Nobody will steal your crappy ass Honda Civic or your sorry ass Moped to ship it overseas. This is fear mongering to sell you a tracking device to keep tags on you. If you can afford a Luxury car that means that you have plenty money to get yourself another one after the Insurace paid for it. So who is the looser? The Insurance company but they want to keep tags on you too; just to keep you safe.
Jan. 7, 2014, 5:00 a.m. EST
Car thieves targeting luxury cars, shipping them overseas
If you thought that modern cars were practically unstealable by now, with all the laser keys and GPS, it turns out there is still plenty of business for LoJack, the company which builds tiny, hard-to-detect radio transmitters for locating stolen cars. Just this year, LoJack helped uncover a ring of car thieves that was stealing luxury cars in Canada and bringing them across the border into the U.S., driving them to the ports of Baltimore and Newark, and putting them on cargo ships bound for Africa.
A total of 89 vehicles were recovered through an investigation conducted by U.S. and Canadian authorities, who had used LoJack transmitters to snare the thieves. The takedown of the car-theft ring resulted in $3.2 million worth of recovered cars and the arrest of 16 suspects. This high-profile bust is representative of the way luxury car-theft rings operate: by stealing cars in nonviolent ways and quickly transporting them across state lines to a central collection point not too far from a port.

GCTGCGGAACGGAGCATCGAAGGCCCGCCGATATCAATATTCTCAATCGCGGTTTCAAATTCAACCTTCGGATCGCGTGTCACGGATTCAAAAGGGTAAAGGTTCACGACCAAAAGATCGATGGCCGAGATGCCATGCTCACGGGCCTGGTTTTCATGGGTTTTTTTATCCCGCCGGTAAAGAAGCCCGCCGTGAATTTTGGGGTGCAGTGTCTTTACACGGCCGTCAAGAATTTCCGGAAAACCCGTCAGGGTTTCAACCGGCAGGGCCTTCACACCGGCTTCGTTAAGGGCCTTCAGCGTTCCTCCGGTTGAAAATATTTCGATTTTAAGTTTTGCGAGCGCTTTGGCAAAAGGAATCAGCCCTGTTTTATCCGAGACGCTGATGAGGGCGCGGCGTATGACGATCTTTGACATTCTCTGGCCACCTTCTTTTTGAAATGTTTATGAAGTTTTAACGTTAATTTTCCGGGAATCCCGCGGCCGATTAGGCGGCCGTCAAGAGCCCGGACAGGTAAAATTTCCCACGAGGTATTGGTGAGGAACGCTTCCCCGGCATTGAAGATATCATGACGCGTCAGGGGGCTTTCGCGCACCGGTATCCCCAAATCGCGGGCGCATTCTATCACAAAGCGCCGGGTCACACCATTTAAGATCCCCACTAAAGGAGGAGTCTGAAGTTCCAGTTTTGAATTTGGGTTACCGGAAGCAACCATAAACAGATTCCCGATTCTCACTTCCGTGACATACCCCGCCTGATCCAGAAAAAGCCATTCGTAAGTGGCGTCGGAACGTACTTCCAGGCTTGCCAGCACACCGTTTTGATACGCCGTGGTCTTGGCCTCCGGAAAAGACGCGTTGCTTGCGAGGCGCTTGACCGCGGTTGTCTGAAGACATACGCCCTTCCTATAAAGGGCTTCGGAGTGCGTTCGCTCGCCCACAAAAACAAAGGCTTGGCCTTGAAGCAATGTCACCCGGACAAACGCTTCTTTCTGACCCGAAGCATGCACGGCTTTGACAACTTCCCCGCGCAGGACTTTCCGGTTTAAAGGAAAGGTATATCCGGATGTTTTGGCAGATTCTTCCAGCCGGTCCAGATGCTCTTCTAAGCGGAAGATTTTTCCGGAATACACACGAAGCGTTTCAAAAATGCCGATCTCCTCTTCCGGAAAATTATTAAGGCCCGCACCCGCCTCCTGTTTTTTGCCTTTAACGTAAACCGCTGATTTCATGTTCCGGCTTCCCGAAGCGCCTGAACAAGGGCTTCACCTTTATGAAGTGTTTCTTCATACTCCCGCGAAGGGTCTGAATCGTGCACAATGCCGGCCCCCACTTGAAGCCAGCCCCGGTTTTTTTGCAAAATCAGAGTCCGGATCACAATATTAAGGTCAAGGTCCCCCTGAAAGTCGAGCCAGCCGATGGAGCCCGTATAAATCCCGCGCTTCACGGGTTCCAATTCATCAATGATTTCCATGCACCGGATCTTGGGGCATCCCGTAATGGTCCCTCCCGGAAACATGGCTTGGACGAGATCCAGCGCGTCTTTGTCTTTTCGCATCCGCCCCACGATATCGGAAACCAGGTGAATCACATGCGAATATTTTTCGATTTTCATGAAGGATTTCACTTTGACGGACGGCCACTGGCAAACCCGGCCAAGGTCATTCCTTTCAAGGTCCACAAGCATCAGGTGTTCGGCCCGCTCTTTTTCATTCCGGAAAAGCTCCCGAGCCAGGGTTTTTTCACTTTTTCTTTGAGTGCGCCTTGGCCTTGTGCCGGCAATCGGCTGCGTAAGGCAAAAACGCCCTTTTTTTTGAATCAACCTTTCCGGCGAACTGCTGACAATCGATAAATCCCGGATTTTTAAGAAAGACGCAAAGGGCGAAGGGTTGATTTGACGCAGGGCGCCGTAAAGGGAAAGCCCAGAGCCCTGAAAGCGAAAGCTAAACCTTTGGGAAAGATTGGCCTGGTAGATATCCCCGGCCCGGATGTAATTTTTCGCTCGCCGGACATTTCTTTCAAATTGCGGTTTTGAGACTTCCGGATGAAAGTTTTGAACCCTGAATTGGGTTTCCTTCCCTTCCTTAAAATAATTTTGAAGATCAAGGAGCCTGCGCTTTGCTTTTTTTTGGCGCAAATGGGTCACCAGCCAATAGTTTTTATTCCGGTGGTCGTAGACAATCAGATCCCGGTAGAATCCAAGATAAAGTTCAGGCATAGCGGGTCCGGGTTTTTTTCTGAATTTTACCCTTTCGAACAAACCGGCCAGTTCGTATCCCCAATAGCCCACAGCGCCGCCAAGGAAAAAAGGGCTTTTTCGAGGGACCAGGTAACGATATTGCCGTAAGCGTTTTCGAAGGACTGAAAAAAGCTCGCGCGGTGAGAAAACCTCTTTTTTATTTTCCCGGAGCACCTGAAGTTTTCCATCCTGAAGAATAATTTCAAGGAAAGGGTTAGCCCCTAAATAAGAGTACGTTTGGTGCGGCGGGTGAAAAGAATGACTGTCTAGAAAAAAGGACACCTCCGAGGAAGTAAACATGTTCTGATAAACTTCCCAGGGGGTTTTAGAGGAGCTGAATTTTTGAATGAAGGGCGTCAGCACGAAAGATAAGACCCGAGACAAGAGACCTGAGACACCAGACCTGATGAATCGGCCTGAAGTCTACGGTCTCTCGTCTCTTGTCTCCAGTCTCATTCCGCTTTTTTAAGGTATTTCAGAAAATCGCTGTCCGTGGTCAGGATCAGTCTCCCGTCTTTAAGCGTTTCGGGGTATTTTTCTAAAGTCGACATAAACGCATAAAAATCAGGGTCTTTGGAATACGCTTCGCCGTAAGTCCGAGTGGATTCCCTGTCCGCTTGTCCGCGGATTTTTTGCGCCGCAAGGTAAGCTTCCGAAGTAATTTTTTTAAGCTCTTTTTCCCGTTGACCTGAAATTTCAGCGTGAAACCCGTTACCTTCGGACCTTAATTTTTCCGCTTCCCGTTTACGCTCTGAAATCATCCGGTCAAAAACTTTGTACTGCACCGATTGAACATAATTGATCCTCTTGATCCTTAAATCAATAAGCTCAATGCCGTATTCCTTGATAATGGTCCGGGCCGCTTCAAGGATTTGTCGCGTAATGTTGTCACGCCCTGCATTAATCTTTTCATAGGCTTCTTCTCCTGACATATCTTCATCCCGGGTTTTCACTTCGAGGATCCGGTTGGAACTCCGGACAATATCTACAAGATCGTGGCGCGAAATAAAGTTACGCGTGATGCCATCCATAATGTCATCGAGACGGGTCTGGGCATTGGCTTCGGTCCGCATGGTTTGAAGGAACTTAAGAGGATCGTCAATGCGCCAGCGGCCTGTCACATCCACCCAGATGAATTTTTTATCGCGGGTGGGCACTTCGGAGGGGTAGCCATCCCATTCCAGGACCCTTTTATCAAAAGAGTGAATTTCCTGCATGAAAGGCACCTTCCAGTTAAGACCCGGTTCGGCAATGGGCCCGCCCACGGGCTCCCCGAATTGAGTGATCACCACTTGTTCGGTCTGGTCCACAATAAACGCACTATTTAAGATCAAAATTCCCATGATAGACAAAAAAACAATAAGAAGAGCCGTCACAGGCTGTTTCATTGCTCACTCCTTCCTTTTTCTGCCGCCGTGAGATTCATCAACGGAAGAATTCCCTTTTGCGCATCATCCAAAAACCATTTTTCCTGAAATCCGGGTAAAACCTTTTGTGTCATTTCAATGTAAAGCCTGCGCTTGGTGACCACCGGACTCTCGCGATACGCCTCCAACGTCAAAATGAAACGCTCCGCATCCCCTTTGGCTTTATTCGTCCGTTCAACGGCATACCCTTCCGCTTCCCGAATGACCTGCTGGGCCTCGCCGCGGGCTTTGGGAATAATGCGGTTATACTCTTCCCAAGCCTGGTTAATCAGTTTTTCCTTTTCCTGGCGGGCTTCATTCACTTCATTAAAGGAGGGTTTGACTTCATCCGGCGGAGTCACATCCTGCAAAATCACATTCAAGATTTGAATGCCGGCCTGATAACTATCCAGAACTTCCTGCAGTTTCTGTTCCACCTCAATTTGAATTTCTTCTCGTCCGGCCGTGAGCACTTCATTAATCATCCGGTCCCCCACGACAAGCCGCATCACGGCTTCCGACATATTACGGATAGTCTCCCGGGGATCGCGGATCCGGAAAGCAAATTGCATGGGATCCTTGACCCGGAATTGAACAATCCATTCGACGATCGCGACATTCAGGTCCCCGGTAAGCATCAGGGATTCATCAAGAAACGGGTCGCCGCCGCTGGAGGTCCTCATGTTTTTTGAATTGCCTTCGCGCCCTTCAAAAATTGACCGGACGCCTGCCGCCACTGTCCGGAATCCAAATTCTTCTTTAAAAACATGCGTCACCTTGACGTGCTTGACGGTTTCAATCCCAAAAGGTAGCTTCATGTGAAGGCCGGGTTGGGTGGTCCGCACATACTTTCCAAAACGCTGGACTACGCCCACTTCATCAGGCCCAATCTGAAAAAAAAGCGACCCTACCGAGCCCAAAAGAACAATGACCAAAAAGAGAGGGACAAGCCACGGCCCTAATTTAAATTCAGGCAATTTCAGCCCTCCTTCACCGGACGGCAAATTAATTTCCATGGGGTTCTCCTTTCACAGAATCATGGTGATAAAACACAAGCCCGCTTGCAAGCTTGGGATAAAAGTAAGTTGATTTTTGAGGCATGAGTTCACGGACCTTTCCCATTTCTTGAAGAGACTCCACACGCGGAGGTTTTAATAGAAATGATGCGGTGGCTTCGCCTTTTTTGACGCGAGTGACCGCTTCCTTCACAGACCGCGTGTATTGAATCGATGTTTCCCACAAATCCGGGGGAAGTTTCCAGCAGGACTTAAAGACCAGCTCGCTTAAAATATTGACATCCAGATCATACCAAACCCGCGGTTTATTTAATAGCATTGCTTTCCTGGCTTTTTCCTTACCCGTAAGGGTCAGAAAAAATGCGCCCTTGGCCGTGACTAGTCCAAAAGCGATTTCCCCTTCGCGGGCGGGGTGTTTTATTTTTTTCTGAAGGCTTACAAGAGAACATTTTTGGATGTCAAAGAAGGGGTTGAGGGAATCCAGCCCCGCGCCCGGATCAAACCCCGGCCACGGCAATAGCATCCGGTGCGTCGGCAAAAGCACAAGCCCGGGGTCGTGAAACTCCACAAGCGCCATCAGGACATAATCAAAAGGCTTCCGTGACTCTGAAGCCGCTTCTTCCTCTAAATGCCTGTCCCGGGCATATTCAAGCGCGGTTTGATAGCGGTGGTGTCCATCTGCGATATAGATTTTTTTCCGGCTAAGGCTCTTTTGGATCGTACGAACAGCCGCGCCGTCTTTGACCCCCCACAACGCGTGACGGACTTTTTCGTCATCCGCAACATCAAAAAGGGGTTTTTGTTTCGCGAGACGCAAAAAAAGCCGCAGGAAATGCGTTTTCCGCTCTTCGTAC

The use of LoJack transmitters isn’t confined to cars, either: Police in Palermo, Italy, were able to locate a stolen Honda SH scooter in a van that was parked right in the center of town. When the police removed the padlock on the van, inside they found not only the stolen Honda scooter, but 12 other scooters.
In another incident, an Audi S8 was driven off the lot of a California dealership after a suspect made a down payment of $18,000 on the car using a forged check. The dealership tried to identify the suspect using the credit application he provided, but it was all fabricated, as well. After notifying authorities, an East Bay Parks Police Air 1 helicopter picked up the Audi’s LoJack signal, and a California Highway Patrol unit caught up with the suspect.
The story “LoJack helps US and Canadian authorities bust car-theft ring” originally appeared on Autoweek.com